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Successful troops

13 June 2014

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"A READING from the Romans": the phrase has lodged like grit in my shoe ever since I heard it. The BBC, quite rightly, trailed its coverage of D-Day 70: The heroes return (Friday) as an epochal moment in our shared world history - a time when looking back to the past could redefine our present and inspire a better future.

Yet this incompetent introduction to the Prince of Wales's reading shows how little has changed since the débâcle of its broadcast of the Queen's Diamond Jubilee river pageant. The BBC is still happy to field commentators who know so little of the Bible that they do not know that the book in question is Paul's Letter to the Romans; and, far worse - because I was watching the evening's edited highlights - no one either noticed or cared enough to be bothered to correct it later.

It is said that the general public's knowledge of even basic Christian stuff is woefully inadequate; but our supposedly pre-eminent national broadcaster should do better than this.

Normandy '44: The battle beyond D-Day (BBC2, Friday) was a fascinating retelling of the campaign beyond the beachhead landings. It was fascinating because of its self-conscious revisionism. James Holland thinks that historians have got it wrong: the British and Commonwealth troops were far more successful in realising their targets than is accepted, and far more central to the whole endeavour, not merely a sideshow to the US forces.

The Germans were not such brilliant strategists: their insistence on responding to every defeat with a counter-attack meant that the Allied advance slowly haemorrhaged two crack German armies. Far more praise should be lavished on the Allies' logistical superiority, and the speed with which they adopted new tactics. The Channel was transformed into a highway, transporting troops and material day and night, building up an inexorable weight of resources.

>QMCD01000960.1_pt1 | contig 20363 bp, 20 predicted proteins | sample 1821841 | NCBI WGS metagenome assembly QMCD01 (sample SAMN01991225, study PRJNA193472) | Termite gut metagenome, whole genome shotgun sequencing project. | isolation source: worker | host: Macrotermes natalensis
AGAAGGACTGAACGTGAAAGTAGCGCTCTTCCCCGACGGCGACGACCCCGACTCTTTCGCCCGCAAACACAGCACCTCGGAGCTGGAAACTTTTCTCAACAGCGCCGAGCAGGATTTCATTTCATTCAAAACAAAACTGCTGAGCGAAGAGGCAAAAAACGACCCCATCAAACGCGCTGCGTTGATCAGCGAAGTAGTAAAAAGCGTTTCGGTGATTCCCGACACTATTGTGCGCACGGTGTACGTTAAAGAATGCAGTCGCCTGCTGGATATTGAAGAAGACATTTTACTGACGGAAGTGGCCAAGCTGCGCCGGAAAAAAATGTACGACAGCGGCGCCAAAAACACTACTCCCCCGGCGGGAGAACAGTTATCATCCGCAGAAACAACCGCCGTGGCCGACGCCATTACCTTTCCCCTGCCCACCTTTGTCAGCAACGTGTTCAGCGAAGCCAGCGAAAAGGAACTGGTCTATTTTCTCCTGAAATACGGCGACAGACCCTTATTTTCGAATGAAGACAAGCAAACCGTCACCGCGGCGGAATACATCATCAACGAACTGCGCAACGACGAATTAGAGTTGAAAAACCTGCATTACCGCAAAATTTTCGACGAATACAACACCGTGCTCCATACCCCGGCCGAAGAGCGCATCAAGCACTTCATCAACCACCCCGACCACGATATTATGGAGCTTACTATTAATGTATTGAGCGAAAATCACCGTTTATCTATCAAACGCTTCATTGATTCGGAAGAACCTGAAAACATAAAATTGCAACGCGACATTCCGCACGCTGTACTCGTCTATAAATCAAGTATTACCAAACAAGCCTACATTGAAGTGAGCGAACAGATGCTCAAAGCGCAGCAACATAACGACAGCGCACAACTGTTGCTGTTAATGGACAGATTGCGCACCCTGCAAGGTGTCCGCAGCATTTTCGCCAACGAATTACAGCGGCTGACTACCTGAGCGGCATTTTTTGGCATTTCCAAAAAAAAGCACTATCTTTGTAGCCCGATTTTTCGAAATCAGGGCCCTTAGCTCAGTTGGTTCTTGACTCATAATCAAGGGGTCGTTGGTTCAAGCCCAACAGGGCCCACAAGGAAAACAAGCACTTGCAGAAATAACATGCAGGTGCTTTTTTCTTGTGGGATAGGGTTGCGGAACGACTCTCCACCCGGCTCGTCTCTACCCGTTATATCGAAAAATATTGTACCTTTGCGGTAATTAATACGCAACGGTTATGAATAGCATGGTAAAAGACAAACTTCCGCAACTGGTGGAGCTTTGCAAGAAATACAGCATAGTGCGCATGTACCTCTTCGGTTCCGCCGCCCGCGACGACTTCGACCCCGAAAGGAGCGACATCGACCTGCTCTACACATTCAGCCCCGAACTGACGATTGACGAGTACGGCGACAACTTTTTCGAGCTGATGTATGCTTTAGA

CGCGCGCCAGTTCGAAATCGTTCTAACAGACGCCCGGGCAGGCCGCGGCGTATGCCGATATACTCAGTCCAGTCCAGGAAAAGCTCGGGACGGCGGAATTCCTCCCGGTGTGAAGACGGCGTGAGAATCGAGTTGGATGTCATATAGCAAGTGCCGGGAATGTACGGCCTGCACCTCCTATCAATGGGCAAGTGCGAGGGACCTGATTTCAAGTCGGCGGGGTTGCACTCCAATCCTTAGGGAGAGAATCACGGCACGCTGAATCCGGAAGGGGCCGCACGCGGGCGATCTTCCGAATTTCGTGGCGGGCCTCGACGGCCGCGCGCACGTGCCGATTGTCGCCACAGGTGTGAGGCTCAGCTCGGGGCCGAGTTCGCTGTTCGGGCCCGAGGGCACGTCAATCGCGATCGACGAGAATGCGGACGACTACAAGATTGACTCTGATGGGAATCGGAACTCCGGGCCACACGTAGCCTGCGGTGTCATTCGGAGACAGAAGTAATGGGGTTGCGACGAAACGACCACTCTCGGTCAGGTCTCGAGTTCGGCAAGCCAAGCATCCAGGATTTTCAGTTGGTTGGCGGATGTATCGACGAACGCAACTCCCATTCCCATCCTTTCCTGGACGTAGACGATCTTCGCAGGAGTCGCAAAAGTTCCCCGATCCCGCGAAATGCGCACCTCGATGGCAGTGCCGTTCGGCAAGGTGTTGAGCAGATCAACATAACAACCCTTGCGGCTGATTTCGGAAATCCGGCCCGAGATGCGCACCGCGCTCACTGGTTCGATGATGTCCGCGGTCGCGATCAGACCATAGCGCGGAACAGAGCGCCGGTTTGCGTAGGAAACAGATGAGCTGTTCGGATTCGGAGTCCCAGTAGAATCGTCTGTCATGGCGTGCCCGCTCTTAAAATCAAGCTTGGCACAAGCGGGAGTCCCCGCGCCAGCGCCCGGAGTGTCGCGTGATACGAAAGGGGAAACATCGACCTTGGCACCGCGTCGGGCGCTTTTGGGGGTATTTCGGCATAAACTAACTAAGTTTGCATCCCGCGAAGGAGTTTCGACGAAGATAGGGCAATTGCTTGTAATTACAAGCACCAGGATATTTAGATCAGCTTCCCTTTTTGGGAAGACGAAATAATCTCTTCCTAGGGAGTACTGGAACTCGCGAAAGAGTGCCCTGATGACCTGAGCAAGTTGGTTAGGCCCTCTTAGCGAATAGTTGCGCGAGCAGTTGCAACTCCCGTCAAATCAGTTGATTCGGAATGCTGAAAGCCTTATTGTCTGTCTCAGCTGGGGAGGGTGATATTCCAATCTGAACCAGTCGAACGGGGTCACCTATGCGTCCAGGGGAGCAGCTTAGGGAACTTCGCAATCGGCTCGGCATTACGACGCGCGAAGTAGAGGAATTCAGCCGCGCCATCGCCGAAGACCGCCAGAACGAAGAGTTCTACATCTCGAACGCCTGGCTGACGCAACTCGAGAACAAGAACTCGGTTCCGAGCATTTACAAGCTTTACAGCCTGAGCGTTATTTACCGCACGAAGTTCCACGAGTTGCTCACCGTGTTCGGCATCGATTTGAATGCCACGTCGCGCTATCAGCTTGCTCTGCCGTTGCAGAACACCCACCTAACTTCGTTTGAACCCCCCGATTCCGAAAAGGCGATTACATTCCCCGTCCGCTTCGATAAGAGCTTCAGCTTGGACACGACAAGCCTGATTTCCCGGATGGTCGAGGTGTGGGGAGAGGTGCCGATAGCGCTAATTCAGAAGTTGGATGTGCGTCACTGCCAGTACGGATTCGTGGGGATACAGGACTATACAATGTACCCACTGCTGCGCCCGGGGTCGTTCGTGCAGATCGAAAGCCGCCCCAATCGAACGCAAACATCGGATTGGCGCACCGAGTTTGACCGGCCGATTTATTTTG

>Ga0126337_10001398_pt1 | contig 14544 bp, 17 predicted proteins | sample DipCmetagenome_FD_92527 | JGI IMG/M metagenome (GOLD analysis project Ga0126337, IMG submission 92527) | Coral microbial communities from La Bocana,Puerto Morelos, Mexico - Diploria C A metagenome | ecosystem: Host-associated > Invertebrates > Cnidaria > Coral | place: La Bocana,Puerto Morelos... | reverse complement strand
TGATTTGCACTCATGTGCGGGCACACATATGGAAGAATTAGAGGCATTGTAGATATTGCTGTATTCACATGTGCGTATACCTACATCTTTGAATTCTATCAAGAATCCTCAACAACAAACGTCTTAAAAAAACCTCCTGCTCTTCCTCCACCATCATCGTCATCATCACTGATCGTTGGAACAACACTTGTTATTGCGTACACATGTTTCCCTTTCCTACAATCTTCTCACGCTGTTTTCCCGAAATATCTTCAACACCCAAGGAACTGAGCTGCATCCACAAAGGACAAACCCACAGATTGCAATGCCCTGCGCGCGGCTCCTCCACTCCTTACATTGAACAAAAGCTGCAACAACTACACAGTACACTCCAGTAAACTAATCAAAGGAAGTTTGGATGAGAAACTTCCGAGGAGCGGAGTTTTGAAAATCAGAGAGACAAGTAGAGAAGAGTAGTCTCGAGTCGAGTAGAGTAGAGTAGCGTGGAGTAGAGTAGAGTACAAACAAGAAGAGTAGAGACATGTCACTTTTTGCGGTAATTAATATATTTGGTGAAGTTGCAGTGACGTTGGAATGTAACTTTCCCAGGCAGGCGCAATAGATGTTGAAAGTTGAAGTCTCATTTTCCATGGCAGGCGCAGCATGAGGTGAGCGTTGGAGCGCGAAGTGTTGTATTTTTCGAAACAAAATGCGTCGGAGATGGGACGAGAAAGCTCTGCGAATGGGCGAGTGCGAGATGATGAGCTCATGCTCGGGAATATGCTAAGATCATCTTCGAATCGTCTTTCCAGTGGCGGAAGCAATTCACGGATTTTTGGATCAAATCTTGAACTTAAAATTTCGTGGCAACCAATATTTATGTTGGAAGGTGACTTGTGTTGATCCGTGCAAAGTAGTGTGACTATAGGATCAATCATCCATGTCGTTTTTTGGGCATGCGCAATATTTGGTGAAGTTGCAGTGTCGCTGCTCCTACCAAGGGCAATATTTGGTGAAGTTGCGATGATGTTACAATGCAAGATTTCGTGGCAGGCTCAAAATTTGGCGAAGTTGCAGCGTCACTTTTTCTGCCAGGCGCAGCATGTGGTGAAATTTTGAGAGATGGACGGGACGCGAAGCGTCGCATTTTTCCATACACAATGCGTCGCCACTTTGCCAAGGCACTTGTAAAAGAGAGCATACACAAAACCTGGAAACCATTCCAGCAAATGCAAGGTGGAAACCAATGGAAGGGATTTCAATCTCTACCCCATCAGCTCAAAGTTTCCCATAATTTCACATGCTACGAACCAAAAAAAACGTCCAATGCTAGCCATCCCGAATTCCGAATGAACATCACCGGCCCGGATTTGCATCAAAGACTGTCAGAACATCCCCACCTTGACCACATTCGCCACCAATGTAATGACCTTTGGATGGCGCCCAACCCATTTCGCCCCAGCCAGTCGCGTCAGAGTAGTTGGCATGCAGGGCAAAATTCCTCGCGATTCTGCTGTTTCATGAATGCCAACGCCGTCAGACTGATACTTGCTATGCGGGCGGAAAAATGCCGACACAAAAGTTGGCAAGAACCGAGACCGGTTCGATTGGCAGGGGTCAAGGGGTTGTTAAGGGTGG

The documentary bridged the gap between its overview and individual stories, giving faces to a few of the 6500 who were killed each day of the campaign; but what left the strongest impression was its clarity in showing us how a grand strategy was worked out across the fields and cities of Normandy.

I've come late to Fargo (Channel 4, Sundays), and it is an interesting exercise to try to make some sense of a fiendishly complex plot from the eighth episode. But I am not sure that the plot is the main thing - this retelling of a true crime story set in snowbound North Dakota should be relished far more for its bizarre tone, demonstrating its origin in the Coen brothers' movie of the same name.

It is a delicious black comedy: shocking violence is undercut by local incompetence and small-town inertia. Murder is laced with farce. The police chief is woefully out of his depth.

A slew of US clichés are turned on their heads, the viewer constantly wrong-footed in his or her expectation of how the story and characters will play out. Acting, script, direction - all are splendidly intelligent. Perhaps on repeated exposure the quirks and oddities will become wearisome, but for now it offers a highly satisfactory winding-down after the rigours of the Christian sabbath.

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